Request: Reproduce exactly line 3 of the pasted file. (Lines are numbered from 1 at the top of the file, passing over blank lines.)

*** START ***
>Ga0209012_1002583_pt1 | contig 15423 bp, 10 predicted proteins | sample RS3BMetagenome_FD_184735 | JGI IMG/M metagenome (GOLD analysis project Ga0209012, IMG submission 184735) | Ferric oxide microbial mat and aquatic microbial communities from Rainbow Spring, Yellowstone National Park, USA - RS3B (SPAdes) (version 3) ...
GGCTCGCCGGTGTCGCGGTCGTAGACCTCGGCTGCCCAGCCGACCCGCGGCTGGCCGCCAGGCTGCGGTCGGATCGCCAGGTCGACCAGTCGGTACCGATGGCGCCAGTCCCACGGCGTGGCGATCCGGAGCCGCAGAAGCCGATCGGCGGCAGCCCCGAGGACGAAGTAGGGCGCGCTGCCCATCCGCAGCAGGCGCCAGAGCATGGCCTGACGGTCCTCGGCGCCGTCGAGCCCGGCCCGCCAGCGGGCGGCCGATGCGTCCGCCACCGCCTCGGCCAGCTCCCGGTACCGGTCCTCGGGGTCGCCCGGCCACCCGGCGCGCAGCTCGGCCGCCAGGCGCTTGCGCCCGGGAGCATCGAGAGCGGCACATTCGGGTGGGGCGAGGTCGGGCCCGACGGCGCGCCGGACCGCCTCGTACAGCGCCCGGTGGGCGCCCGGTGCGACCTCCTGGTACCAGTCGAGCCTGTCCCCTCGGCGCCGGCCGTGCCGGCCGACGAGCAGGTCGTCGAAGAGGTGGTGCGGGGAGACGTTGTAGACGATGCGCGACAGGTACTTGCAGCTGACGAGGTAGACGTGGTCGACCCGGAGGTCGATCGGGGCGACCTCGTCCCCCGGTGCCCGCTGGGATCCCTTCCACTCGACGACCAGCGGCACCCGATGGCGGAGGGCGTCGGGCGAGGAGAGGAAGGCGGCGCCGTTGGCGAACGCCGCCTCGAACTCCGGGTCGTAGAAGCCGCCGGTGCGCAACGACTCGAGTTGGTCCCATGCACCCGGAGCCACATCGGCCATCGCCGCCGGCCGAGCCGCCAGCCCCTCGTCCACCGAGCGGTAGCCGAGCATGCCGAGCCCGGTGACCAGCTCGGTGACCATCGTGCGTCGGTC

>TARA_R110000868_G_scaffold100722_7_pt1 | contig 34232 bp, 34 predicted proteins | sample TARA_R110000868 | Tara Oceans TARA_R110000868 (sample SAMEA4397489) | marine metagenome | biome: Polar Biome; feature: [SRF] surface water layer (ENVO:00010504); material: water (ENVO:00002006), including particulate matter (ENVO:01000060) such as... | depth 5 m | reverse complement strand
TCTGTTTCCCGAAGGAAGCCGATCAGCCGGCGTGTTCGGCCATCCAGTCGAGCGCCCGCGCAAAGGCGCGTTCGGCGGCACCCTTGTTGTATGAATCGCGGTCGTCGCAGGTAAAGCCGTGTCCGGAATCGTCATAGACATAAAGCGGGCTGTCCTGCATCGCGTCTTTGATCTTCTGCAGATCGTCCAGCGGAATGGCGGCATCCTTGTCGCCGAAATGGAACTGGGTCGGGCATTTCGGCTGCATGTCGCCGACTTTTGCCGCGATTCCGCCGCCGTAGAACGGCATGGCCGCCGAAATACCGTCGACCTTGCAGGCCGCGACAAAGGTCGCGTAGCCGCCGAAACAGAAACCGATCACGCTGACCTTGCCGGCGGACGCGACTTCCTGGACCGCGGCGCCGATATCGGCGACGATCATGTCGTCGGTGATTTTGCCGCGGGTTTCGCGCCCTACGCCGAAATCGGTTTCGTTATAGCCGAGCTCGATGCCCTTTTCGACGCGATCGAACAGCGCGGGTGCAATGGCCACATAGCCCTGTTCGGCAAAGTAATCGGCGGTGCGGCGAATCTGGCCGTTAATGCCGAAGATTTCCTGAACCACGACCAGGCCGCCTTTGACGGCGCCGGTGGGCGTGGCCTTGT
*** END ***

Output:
>TARA_R110000868_G_scaffold100722_7_pt1 | contig 34232 bp, 34 predicted proteins | sample TARA_R110000868 | Tara Oceans TARA_R110000868 (sample SAMEA4397489) | marine metagenome | biome: Polar Biome; feature: [SRF] surface water layer (ENVO:00010504); material: water (ENVO:00002006), including particulate matter (ENVO:01000060) such as... | depth 5 m | reverse complement strand